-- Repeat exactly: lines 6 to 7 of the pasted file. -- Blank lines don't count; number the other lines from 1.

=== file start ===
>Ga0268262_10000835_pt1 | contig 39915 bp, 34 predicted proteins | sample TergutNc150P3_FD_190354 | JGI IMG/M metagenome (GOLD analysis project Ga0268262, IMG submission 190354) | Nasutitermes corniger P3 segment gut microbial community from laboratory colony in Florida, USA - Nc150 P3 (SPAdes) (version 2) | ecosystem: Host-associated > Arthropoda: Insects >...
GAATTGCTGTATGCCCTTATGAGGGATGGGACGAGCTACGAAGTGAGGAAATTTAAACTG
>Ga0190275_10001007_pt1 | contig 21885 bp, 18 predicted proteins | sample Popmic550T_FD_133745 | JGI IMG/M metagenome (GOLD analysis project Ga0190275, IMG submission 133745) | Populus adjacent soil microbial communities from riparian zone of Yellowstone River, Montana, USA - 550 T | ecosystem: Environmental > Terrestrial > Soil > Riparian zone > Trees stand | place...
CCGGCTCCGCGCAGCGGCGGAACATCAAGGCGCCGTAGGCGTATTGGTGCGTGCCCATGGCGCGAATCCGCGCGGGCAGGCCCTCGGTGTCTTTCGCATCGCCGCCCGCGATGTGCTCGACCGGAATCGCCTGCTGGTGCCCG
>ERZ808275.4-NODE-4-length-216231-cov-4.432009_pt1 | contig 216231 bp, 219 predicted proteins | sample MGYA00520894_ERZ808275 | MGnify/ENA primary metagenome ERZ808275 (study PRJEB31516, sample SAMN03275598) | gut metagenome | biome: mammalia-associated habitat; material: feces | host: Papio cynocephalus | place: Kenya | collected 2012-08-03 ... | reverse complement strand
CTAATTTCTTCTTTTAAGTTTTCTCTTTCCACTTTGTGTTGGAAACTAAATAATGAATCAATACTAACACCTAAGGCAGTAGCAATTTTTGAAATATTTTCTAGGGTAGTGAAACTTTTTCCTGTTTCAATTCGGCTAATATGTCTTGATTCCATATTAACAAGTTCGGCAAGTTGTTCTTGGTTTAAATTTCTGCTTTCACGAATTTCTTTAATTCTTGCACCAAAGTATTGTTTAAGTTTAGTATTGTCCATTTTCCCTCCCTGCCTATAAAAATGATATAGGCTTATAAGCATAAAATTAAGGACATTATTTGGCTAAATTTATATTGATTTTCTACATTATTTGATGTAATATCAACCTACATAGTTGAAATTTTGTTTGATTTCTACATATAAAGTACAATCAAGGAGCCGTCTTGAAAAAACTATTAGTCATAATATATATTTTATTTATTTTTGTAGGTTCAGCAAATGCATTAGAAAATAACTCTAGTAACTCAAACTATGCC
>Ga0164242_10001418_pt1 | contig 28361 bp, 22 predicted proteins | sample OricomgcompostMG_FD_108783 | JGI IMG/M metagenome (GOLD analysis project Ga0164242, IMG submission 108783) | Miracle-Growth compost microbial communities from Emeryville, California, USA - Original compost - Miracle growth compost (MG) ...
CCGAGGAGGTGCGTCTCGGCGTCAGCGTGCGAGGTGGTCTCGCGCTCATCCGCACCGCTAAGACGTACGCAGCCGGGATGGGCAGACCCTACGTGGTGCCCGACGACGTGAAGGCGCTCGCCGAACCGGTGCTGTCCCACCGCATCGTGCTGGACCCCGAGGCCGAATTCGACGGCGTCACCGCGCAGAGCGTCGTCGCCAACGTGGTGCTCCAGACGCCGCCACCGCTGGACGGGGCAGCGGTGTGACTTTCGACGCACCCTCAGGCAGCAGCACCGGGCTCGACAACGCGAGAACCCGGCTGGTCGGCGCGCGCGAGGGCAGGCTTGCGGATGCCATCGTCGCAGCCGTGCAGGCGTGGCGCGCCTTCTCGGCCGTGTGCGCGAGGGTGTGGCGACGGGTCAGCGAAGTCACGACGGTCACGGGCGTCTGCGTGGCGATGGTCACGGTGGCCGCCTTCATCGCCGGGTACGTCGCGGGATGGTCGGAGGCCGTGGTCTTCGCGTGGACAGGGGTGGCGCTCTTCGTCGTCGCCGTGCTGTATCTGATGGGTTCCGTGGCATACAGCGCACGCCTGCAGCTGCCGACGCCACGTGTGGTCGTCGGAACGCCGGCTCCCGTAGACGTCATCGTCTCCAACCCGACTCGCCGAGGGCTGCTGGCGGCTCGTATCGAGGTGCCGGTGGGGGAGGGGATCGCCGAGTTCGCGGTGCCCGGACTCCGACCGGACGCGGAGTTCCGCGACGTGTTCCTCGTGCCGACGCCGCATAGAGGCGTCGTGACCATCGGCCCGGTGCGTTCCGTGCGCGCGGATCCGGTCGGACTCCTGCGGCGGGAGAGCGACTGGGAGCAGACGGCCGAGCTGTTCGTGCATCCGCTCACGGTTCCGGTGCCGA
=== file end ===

CTAATTTCTTCTTTTAAGTTTTCTCTTTCCACTTTGTGTTGGAAACTAAATAATGAATCAATACTAACACCTAAGGCAGTAGCAATTTTTGAAATATTTTCTAGGGTAGTGAAACTTTTTCCTGTTTCAATTCGGCTAATATGTCTTGATTCCATATTAACAAGTTCGGCAAGTTGTTCTTGGTTTAAATTTCTGCTTTCACGAATTTCTTTAATTCTTGCACCAAAGTATTGTTTAAGTTTAGTATTGTCCATTTTCCCTCCCTGCCTATAAAAATGATATAGGCTTATAAGCATAAAATTAAGGACATTATTTGGCTAAATTTATATTGATTTTCTACATTATTTGATGTAATATCAACCTACATAGTTGAAATTTTGTTTGATTTCTACATATAAAGTACAATCAAGGAGCCGTCTTGAAAAAACTATTAGTCATAATATATATTTTATTTATTTTTGTAGGTTCAGCAAATGCATTAGAAAATAACTCTAGTAACTCAAACTATGCC
>Ga0164242_10001418_pt1 | contig 28361 bp, 22 predicted proteins | sample OricomgcompostMG_FD_108783 | JGI IMG/M metagenome (GOLD analysis project Ga0164242, IMG submission 108783) | Miracle-Growth compost microbial communities from Emeryville, California, USA - Original compost - Miracle growth compost (MG) ...